Vitamin C: found in cabbage, citrus fruits, peppers, potatoes. Benefit: may lower blood pressure according to clinical studies; because of its antioxidant and immune-boosting properties, vitamin C may be useful for prostate cancer and prostate problems.

Vitamin E: found in eggs, green leafy vegetables, nuts, seeds, vegetables oils, whole grain breads and cereals. Benefit: recent surveys show that men in the U.S. do not get proper amounts of vitamin E; vitamin E may also protect against prostate cancer.

Zinc: found in lean red meat, legumes, oysters, pumpkin seeds, sunflower seeds, whole grain foods. Benefit: helps to maintain semen volume and adequate levels of testosterone; helps to maintain sex drive and keeps sperm healthy, good for the libido; the prostate gland contains the highest concentration of zinc in the body; foods high in zinc may relieve symptoms of benign prostatic hyperplasia (BPH).

Taken from wholehealthmd.com Nutrition frontier

http://www.brigittebennettnaturopath.com/html/s02_article/article_view.asp?id=220&nav_cat_id=222&nav_top_id=61

Cheers, Joy Ray,

What causes PSA levels to increase after prostate removal due to benign prostatic hyperplasia?
A:

Prostate surgery is one treatment for noncancerous prostate gland enlargement (benign prostatic hyperplasia, or BPH). The surgery reduces the amount of prostate tissue around your urethra by removing some — but not all — of your prostate. Following surgery, it's possible for the prostate gland to regrow, which can cause an increase in prostate-specific antigen (PSA) levels. You may also experience elevated PSA levels if not enough of your prostate is removed.

In addition, elevated PSA levels can indicate:

* Inflammation of the prostate (prostatitis). Infection or inflammation of the prostate gland can cause your PSA levels to increase. Once prostatitis is treated with antibiotics, PSA levels should return to normal.
* Recurrent BPH. Despite prostate surgery, BPH can recur and cause your PSA levels to increase. Some men may need a second surgery after a number of years.
* Prostate cancer. Prostate cancer cells — in your prostate or in other parts of your body — may be secreting PSA.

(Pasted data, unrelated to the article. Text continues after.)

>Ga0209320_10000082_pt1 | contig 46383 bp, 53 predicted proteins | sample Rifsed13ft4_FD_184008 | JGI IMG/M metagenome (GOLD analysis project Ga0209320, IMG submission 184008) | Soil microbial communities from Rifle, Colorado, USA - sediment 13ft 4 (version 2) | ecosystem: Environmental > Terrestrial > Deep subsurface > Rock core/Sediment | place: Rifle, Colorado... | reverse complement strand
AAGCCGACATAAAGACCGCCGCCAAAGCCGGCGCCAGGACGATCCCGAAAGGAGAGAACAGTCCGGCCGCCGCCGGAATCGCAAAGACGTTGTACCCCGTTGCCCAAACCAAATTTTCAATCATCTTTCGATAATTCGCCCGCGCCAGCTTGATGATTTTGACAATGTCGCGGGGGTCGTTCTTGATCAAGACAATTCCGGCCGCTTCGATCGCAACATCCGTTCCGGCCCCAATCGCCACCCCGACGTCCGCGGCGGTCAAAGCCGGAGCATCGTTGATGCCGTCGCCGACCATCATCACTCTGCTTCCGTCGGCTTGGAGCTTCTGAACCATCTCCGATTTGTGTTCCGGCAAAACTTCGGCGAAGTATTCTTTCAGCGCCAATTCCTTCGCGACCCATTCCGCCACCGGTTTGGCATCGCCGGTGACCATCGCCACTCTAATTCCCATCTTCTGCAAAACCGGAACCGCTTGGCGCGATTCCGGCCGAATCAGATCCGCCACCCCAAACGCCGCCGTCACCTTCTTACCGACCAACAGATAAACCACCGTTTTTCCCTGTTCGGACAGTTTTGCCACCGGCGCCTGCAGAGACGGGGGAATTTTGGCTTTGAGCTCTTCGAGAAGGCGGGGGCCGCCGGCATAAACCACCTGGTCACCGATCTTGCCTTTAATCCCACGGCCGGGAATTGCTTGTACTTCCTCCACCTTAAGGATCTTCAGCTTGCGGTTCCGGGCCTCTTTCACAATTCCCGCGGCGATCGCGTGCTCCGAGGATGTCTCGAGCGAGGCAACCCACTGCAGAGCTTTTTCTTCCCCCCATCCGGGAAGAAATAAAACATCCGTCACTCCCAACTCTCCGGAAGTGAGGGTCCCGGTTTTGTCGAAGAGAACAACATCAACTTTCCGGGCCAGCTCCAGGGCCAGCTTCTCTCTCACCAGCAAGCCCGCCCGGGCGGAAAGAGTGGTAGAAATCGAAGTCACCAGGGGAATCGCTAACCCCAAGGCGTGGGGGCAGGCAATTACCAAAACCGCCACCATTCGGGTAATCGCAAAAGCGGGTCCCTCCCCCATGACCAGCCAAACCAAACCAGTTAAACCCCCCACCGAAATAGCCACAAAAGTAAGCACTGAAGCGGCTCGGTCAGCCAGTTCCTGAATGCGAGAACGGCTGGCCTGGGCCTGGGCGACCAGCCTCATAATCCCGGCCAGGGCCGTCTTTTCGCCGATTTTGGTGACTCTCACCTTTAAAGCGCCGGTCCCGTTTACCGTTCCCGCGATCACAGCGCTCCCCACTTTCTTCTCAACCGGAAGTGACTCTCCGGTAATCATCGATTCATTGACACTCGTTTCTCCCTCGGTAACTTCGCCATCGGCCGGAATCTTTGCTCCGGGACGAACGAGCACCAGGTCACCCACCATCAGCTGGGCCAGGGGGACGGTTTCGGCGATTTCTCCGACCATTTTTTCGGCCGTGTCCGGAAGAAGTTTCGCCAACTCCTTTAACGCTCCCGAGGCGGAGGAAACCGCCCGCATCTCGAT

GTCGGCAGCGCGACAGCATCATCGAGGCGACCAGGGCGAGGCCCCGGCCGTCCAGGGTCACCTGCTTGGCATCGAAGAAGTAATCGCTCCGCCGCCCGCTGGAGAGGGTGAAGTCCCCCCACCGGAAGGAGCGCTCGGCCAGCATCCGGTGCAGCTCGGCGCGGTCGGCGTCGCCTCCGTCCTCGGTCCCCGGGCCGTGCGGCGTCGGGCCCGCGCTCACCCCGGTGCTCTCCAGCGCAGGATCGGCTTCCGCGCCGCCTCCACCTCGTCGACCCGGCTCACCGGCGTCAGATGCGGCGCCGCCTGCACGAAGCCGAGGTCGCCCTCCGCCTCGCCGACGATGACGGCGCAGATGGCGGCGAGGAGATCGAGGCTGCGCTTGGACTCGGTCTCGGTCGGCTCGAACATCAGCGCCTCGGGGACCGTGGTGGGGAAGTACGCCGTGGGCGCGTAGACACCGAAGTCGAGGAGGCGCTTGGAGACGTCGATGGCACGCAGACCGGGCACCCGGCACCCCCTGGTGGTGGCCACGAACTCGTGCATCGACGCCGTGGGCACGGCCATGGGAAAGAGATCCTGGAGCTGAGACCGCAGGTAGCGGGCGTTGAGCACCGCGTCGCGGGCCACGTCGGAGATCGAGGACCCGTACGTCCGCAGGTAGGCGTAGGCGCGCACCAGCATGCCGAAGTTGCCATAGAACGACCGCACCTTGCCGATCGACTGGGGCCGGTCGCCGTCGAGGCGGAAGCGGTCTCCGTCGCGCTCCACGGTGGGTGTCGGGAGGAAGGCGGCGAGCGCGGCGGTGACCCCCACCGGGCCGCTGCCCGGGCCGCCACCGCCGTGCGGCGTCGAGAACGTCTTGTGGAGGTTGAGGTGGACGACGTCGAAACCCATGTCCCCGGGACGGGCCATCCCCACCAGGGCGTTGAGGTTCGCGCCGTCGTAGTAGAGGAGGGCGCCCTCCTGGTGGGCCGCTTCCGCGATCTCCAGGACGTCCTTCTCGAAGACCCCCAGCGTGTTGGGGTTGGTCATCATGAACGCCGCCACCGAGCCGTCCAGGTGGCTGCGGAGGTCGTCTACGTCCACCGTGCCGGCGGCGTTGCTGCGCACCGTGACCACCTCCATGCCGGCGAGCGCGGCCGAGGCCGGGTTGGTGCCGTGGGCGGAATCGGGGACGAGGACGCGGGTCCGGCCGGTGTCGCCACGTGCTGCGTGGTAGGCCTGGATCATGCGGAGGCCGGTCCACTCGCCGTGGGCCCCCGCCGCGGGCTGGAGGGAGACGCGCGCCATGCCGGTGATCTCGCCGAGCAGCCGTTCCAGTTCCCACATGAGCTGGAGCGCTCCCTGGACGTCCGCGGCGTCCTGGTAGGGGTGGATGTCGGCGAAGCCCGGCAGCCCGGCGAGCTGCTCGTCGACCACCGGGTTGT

* Recent ejaculation. Recent ejaculation can cause a temporary increase in PSA levels. In order to get the most accurate reading, you should avoid ejaculation for two days before undergoing a PSA test.

Sometimes an elevated PSA reading doesn't indicate a problem. It's possible for adult men with healthy prostates to have higher than normal PSA levels. In fact, PSA levels normally increase in all men as they age. It's important that PSA levels be interpreted by a doctor experienced in prostate disease.


http://health.yahoo.com/men-prostate/psa-levels-can-they-rise-after-prostate-removal/mayoclinic--15A8E0E2-87F2-45DB-981184952BF9094A.html


There are a lot of natural treatments for prostate cancer offered on the web,and most natural treatment options are based on herbs or antioxidants.

In studies advocating the use of natural methods for treating prostate cancer, saw palmetto is often highlighted. This herb is primarily known for its anabolic properties and is more commonly used in treating benign prostatic hypertrophy (BPH). The herb operates by inhibiting the synthesis of growth-stimulating dihydrotestosterone (DHT) and promoting DHT elimination through the lowering of estrogen levels.

According to several clinical studies, saw palmetto is actually more effective in treating enlarged prostate than the prescribed drug, Proscar.

These studies also argue that using the herb is better than using Proscar since the latter is more expensive and is associated with several side effects that include erectile dysfunction.

Another popular herbal remedy promoted by a number of studies is pygeum. Pygeum is an indigenous African remedy derived from tree bark.

This herbal remedy contains chemicals that inhibit DHT synthesis and is often used to treat enlarged prostate.

Aside from saw palmetto and pygeum, in some parts of the world, the herb stinging nettle is also used to cure prostate disorders.

This herb is marketed in the Europe under the name Bazoton.

Most herbal remedies or antioxidant-based cures are marketed as supplements since absolute confirmation of their ability to cure cancer has yet to be issued by medical and health authorities.

Sorry this one is so long, but there is a mountain of information out there!

Cheers, Joy Ray

3 comments: